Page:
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Experimentation in Whipmaking, Including Bellies & Bolsters Versus Bellies Only Construction

July 21, 2009
Paul Nolan Braiding a Whip Belly

Paul Nolan Braiding a Whip Belly

The following post was actually a response to someone on a forum who was asking about making whips, and why so many professional whipmakers use bolsters with their plaited bellies, and whether it might be better to use just plaited bellies without the bolsters.  The gentleman who posed this question was concerned with his perception that whipmakers seemed to just accept many whipmaking practices as “dogma” instead of experimenting, but this reply from Paul Nolan was an attempt to explain a little bit about the logic and practicality of some of the tried-and-true methods of professional whipmaking (including first the use of braided bellies and second the common practice of using bolsters), from the perspective of a seasoned whipmaking artist who has done a LOT of experimenting with technique on his own as well as speaking with professional whipmakers around the world about their techniques and experiments.

So, please forgive us if this post seems a tiny bit jumbled – keep in mind that it was written as a response to a beginning whipmaker’s post on a forum (www.indygear.com/cow).

One argument for using bolsters is that when they are plaited around tightly and then rolled, the bolsters will be compressed and fill in the air gaps that occur from the braiding not being completely solid and smooth. I’m not referring to gaps in the plaiting (as you should avoid having those), but rather the pockets of air that can be between layers of plaiting. The objective with a whip and the layers of their construction is to create a tapering thong construction that in essence becomes a dense solid piece of flexible leather. Plaiting, no matter how smoothly it is done or how many times it is rolled, will still have very tiny gaps in the smoothness of the circumference (or very tiny ridges if the strands are packed and squished together) where each plaited strand meets the other, so when plaiting with bellies only, the plaited strands are firm and taught from being pulled tightly so there is no give for those strands to form, fit, and fill completely into those tiny gaps and ridges making the bellies of the thong completely and consistently solid through each layer. When you plait over a bolster, you can undo 6 inches of the plaiting and see how the bolster has become indented and patterned by the plaiting both underneath and on top of it, and how the bolster leather has been compressed to the point where it fills in those tiny spaces to make the thong completely and consistently dense and solid, and that is even before it is rolled which will compress it all even more.

Now, that isn’t to say that well made whips with only plaited bellies and no bolsters are necessarily inferior at all because of this reason, but it is just something else to think about.

Regarding the “inner-whip anatomy and construction seems curiously dogmatized”, and studies of superior whip construction designs being “undiscussed and unexamined”, I would have to disagree. Keep in mind that quality whipmaking, specifically when it comes to Kanagaroo whips, has been around since before the late 1800’s and even lesser quality whips back as far as the Egyptian Pharaohs! There have been whips made from pulverized Willow trees which were then twisted into a tapered thong, a thick strip of Elephant hide, strips of leather in the core with a leather sewn cover, and recently (as someone pointed out earlier) whips made with plastic trash bags and newspaper as a core. Once Kangaroo hide began to be used in whipmaking in Australia, they started progressing with whipmaking skills utilizing the qualities and properties of kangaroo skin, to advance the quality of whips and whipmaking to what it is today.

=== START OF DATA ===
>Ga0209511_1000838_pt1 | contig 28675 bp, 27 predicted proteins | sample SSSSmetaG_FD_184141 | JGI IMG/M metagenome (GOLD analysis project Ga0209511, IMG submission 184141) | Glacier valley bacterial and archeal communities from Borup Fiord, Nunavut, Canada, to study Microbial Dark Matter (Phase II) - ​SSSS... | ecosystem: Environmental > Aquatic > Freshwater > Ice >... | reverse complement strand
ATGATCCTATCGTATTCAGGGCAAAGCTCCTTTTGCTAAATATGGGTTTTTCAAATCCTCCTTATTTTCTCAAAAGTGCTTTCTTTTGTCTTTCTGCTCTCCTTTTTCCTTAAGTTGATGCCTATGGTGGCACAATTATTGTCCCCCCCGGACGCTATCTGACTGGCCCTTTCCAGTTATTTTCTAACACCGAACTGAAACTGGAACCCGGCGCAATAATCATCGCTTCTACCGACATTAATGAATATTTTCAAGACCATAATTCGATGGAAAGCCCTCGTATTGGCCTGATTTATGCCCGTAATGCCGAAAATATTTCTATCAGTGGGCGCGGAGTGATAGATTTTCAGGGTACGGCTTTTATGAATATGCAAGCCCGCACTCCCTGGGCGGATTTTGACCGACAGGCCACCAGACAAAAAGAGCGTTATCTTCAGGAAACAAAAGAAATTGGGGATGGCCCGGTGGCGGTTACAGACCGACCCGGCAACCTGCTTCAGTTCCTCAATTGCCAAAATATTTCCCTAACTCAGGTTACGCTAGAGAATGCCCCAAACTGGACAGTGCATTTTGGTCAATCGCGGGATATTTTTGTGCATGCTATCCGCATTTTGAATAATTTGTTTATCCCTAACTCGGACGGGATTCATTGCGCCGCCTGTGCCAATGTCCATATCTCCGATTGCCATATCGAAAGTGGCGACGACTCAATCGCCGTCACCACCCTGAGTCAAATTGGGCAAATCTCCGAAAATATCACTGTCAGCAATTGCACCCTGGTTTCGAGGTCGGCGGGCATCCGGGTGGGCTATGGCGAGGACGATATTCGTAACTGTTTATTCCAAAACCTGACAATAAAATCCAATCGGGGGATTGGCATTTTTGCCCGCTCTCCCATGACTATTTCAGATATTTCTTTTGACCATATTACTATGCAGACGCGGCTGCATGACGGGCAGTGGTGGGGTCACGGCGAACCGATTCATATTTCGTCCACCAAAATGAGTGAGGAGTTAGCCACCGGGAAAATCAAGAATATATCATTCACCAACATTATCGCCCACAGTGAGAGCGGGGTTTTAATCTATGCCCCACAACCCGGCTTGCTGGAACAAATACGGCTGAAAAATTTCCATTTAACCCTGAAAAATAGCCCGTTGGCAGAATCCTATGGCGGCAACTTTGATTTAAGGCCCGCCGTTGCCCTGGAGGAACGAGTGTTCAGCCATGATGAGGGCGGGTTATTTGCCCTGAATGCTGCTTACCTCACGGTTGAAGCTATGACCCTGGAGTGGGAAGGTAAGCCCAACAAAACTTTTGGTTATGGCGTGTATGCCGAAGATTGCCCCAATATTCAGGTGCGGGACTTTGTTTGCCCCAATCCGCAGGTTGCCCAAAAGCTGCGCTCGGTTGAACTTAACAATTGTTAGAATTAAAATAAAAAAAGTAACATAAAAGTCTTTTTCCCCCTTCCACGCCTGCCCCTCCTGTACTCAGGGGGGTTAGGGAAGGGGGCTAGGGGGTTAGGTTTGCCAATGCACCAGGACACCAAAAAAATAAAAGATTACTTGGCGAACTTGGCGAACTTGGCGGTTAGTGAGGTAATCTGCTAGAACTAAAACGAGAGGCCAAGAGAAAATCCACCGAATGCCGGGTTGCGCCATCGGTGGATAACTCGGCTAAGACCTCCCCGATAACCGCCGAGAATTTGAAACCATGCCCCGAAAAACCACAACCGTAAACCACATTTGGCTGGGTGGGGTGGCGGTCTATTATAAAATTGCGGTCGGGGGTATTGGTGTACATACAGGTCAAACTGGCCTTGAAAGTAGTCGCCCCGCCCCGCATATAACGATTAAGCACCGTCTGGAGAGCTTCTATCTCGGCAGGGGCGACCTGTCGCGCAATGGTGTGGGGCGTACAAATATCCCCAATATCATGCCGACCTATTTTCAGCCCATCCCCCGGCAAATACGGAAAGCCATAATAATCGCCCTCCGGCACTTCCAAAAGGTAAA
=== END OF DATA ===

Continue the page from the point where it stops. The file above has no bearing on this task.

It isn’t Whipmaking Dogma – there is a very good reason that kangaroo hide whips are constructed in the way that they are today, and also why there isn’t a whole lot of variance between different whipmakers’ methods when it comes to making the best quality kangaroo hide whips. It is very simply that over the past 150+ years just about every different thing you can think of was tried and tested to come up with the superior construction designs that are the most commonly used by the best whipmakers alive today. There really isn’t much of anything in whipmaking techniques that is “new” or has “never been done before”. It is good to keep in mind that with the advent of the internet it is now possible to share incredible amounts of information and pictures that have never been widely accessible, so even though something that might seem “new” to the internet, it doesn’t necessarily mean that it has never been done before. It just means that it has never been displayed so publicly and world-wide before, in such an accessible format. So, basically the kangaroo hide “whip inside of a whip” construction was found over 150+ years ago to be both the best material available and the best construction process to produce the highest quality and best performing whip. The following 4 points I feel support this well:

1) It is still the widest used standard for making top quality whips today.
2) Bullwhips in the U.S., which were primarily made from Cowhide/Latigo without any plaited bellies(whip inside of a whip), suddenly changed their standard construction to the Kangaroo hide “whip inside of a whip” method once the high quality and high performing characteristics of the Australian whips were discovered and brought to the U.S. and became overwhelmingly popular thanks to David Morgan.
3) There are whips that were made over 80+ years ago using this construction still around and in usable condition with the same top notch handling characteristics. Here is a picture of one that is over 80 years old and was used on a ranch in Australia and has been passed down through 3 generations:

Image

4) Not a lot has changed in the design which has stayed consistent in this type of whip for over 100+ years, while the poorer quality designs and constructions that have been tried throughout that time have dropped away and are not used by any of the top whipmakers in the world. Think Darwin’s theory of survival of the fittest.